How often are we judgmental toward ourselves? We can be hard on ourselves about a great number of things. One thing we are particularly consistent at being judgmental about is our appearance. I think most everyone can relate in some capacity and what I’d like to share is how I move away from the negative self-talk.
The self-loathing includes but is not limited to hating our skin, hating the size of our feet, the fat around our belly, or the cellulite in our thighs. This applies to everyone – all shapes and sizes. To some degree, we are all familiar with negative body image, and verbally beating ourselves up.
The thing that gets me the most is that while getting lost in this verbal attack on myself, I start to feel physically ill. My body temperature rises, nausea sets in, maybe even a headache. And how often do we try to fix this with a bowl of cereal, a Hershey kiss, or an extra diet soda? How often do we turn to food for comfort, as if any of this will magically make all of our imperfections disappear? Or at the very least we try to distract ourselves for the 30 seconds it takes to devour that chocolate kiss.
I have battled with this for years. However, after years of practice, I’m much better at putting my internal bullies to rest. Trust me, I know what it feels like – when your mind really goes for a ride, telling yourself things you wouldn’t DREAM of saying to anyone else. So, how do we stop it?
Let’s compare the obsessive negative self-talk result of feeling physically low to when I get a migraine. Neither one feels good and yet I am very familiar with both. With migraines I know that there are things I need to avoid such as eating tomato sauce and doing too many chaturangas in yoga. I choose to avoid these things because I know the ramifications are just terrible. The same thing happens with this negative self-talk. I will start to go down the road of putting myself down, whether it be in the swimming pool, in front of a mirror, or even out to dinner. However I know that if I stay on this road and keep bashing myself, I’m going to feel terrible both mentally AND physically. I want to avoid this result so I have trained myself to turn around and run away from the negativity. In order to do this I picture I am stopping myself in my tracks, IMMEDIATELY. Imagine you are running to catch a bus, and all of a sudden you realize you forgot your wallet at home and have to stop short immediately. What do you do? You turn around … and run in the other direction!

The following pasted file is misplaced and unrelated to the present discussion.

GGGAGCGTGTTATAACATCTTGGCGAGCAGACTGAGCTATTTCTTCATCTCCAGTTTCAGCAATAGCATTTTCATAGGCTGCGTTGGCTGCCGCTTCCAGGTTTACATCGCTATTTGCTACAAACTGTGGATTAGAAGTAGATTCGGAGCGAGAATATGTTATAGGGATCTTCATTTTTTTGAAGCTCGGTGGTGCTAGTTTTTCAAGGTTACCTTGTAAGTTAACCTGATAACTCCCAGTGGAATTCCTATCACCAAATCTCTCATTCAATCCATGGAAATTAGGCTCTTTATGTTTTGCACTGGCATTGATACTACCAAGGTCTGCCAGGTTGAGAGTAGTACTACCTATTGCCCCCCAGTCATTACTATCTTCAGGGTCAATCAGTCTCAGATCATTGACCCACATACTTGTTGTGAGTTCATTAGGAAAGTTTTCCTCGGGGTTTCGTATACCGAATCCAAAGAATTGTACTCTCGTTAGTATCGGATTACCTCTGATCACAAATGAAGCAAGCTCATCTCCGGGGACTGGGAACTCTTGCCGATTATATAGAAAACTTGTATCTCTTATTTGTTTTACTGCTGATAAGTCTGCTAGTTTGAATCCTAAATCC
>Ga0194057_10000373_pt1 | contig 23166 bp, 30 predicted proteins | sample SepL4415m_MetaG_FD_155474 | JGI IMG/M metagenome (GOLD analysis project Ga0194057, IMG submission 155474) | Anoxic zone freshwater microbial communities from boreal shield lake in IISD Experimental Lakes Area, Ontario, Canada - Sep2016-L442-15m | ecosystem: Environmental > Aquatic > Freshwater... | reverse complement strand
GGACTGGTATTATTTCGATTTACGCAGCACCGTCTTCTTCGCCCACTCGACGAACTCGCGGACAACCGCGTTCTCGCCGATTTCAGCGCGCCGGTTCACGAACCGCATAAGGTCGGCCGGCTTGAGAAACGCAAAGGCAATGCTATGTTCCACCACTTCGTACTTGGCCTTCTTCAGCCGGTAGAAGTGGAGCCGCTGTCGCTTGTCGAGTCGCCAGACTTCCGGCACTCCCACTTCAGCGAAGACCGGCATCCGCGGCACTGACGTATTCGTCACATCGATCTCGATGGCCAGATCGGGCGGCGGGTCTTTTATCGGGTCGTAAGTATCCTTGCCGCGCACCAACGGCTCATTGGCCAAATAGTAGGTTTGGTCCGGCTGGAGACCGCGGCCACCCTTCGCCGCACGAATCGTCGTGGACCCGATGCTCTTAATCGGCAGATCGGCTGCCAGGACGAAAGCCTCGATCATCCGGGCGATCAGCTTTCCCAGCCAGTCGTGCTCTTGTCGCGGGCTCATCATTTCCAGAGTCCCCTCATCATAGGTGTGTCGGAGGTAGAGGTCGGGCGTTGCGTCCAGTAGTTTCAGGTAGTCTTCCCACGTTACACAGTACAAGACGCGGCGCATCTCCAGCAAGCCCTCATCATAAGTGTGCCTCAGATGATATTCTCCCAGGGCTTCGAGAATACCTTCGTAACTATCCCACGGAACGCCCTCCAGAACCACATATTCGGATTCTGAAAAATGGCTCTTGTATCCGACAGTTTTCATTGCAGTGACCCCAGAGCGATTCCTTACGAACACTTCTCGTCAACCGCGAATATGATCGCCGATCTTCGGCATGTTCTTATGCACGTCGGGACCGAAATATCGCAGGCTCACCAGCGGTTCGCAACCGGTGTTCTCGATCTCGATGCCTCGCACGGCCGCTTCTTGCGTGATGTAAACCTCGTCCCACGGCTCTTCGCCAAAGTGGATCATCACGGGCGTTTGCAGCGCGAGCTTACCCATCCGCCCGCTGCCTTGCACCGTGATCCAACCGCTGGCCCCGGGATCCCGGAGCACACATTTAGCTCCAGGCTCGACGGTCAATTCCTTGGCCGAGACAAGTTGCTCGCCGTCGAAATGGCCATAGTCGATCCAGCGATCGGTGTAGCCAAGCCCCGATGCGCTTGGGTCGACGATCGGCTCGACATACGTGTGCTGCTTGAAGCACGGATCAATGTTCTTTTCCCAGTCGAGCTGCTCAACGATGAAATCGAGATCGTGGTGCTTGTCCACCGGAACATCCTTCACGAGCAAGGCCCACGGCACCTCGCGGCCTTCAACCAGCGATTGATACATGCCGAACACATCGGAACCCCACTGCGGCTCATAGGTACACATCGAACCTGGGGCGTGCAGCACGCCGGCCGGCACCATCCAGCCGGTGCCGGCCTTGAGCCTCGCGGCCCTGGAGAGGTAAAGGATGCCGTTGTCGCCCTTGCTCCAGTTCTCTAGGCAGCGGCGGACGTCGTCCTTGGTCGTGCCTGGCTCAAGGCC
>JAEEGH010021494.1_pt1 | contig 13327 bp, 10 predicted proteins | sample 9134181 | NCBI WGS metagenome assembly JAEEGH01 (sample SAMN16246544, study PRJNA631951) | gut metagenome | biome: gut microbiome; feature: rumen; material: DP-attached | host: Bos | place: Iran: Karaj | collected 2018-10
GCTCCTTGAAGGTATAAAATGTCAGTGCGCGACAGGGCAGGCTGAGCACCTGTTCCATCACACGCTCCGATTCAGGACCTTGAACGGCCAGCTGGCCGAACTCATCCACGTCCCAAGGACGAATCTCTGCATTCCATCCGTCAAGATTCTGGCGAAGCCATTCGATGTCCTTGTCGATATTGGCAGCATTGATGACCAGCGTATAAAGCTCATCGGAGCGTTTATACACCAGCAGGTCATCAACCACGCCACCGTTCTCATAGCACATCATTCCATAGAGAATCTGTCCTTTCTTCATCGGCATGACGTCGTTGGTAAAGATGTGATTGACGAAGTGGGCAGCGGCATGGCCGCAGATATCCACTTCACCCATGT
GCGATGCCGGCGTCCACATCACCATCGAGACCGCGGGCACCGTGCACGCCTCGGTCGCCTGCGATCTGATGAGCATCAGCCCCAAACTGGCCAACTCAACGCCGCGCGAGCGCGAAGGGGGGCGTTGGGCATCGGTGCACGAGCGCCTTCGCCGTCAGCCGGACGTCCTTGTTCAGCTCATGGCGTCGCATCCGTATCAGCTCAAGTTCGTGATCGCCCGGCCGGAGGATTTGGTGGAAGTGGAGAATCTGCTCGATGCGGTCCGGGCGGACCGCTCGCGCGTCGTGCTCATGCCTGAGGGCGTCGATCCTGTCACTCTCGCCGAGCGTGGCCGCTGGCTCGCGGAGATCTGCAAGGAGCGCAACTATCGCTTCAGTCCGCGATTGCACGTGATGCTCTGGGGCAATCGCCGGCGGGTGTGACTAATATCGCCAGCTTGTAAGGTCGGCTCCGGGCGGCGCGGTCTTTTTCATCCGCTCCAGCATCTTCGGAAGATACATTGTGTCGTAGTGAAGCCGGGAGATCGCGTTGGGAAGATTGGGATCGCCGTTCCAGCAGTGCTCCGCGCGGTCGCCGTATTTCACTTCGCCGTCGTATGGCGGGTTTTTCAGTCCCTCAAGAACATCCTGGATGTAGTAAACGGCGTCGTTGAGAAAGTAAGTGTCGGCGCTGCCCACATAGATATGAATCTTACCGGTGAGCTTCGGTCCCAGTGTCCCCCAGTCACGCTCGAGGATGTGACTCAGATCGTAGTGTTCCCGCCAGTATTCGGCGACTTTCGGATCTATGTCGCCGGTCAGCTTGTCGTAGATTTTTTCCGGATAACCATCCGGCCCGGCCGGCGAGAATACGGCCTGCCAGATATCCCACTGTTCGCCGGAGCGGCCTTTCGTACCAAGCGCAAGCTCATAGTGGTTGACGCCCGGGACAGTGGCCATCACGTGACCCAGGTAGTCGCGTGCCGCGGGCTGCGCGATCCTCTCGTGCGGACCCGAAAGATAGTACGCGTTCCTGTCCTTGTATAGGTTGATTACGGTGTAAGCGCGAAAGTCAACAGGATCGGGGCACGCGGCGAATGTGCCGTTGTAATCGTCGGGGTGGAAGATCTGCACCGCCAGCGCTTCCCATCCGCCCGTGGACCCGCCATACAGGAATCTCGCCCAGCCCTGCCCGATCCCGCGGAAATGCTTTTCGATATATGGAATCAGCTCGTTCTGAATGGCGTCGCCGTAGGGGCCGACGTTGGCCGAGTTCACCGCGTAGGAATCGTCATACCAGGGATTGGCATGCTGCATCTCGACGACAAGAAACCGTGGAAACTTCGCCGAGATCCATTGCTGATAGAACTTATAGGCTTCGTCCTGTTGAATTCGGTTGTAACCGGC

I remind myself of how horrible it feels to go down that path of self-criticism. In order to “turn in the other direction”, I will say positive affirmations to myself. This can feel corny and really challenging at first but, the more I do it (ex: “You are strong and stunning!” or “I am enough”) the easier it becomes. It is like training a muscle: everything shakes and hurts at first but the more you strengthen it, the more work it can do.
This may sound simple, so much so that you are thinking “it’ll never work.” And trust me, there are multiple practices I use to combat these internal bullies. But give it a try and start to train yourself out of that path of self-doubt and run toward love.
How do YOU deal with negative self-talk? Do you have any strategies you call upon? If so, I’d love to hear them! Please leave a comment below.